Energy used for lighting is directly proportional to illuminance levels. By reducing the illumination level from 500 lux to 300 lux, significant energy can be saved. The easiest way to reduce illuminance is to simply replace existing light tubes with lower output ones, or delamp the lighting systems (for instance, remove 1 light tube for fittings with multiple light tubes). Better effects can be achieved by modifying the entire lighting layout and light fittings, but this would mean higher capital costs.

Modelled Costs and Saving Potentials (assumptions are listed in Appendix A)

Reduction to 300 lux by retrofitting to lamps with lower output*

Capital Cost (per m2 building area)

HK$2*

Payback Period (years)

 0

Saving Potentials (per m2 building area)

Cost

HK$41/year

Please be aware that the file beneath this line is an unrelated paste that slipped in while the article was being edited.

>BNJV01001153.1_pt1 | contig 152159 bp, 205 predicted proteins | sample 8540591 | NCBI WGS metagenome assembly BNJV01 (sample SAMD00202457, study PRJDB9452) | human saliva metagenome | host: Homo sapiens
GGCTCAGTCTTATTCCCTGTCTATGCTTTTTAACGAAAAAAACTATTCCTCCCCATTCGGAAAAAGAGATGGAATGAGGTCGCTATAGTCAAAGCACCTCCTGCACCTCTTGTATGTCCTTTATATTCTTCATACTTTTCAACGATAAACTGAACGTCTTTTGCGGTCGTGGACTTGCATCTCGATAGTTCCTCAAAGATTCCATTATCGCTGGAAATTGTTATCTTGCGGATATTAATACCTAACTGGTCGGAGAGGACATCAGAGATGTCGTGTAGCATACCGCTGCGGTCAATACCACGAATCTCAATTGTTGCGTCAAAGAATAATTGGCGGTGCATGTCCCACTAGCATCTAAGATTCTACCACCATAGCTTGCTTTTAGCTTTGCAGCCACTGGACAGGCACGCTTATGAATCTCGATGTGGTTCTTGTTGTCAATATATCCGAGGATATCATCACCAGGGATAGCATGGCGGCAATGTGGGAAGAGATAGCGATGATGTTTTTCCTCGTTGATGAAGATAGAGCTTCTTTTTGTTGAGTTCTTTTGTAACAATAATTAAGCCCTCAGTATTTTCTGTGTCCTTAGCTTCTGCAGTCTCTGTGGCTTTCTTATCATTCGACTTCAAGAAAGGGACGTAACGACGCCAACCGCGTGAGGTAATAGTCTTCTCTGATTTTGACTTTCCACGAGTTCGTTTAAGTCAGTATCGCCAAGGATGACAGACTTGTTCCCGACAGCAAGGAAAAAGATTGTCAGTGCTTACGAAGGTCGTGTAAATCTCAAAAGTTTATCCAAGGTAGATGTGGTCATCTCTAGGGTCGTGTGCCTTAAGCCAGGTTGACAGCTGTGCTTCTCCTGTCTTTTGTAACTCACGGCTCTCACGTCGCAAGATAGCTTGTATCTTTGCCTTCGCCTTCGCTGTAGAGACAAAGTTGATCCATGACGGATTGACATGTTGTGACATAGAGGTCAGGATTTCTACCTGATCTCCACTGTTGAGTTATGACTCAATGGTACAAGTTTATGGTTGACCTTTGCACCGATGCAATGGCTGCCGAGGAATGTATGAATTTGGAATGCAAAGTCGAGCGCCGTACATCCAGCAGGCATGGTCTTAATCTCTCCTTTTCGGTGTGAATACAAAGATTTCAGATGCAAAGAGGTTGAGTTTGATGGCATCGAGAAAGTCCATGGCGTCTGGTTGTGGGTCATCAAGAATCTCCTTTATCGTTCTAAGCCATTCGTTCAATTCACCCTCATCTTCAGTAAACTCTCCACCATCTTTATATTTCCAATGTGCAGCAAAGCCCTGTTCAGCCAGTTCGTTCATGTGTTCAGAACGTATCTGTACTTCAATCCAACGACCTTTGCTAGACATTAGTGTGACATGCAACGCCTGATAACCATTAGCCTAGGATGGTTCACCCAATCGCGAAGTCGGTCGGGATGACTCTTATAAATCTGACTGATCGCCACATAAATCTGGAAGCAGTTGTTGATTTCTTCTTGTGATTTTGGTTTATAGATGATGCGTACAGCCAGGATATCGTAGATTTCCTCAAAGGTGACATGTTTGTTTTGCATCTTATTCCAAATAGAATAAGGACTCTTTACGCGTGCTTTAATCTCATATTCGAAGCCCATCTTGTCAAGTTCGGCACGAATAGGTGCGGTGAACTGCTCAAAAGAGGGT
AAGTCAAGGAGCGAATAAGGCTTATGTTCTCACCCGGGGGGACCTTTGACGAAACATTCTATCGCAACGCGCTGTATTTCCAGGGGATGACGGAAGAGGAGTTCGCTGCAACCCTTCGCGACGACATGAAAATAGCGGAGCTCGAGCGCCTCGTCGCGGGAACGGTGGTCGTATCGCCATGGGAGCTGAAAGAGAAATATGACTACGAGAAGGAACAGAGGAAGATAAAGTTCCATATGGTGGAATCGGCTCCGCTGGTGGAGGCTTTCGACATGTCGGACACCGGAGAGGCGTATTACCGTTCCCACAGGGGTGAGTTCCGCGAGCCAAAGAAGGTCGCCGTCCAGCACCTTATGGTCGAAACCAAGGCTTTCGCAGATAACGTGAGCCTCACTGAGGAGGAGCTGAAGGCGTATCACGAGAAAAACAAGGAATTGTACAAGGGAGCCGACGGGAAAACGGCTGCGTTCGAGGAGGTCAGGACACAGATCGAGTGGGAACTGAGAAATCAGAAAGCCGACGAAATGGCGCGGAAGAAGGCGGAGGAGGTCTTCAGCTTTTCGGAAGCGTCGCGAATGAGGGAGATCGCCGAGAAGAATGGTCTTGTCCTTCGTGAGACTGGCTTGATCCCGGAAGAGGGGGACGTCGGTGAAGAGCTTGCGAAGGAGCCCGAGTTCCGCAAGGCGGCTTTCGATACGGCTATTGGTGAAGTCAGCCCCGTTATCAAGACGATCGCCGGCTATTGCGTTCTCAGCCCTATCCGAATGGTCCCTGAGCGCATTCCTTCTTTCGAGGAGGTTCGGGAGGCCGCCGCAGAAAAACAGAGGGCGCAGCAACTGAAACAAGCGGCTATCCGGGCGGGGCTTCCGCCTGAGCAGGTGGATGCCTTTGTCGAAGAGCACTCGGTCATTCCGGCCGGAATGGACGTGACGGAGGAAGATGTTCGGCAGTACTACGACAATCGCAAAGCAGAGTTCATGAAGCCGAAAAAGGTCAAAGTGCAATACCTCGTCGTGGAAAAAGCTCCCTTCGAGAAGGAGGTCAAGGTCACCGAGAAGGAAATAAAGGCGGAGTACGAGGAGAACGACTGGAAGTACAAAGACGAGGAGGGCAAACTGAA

Energy

36 kWh/year

Carbon

22 kg CO2-e/year

 *Reducing illuminance to 300 lux by delamping would not incur any capital cost

Advantages

  • straightforward implementation, and original light fittings can be retained
  • relatively low capital cost with significant energy savings
  • procurement and maintenance costs can be reduced as less light tubes would be needed
  • delamping is reversible – occupants can simply put light tubes back if the illuminance level is insufficient

Limitations

  • occupants may need time to adapt to new illuminance levels
  • delamping may affect the aesthetic of light fittings
  • high capital cost if the entire lighting layout needs to be changed

Additional Considerations

  • lighting uniformity needs to be checked after the replacement of lower output lamps or delamping
  • reducing illuminance levels can be implemented in conjunction with LED lighting to achieve even greater energy and cost savings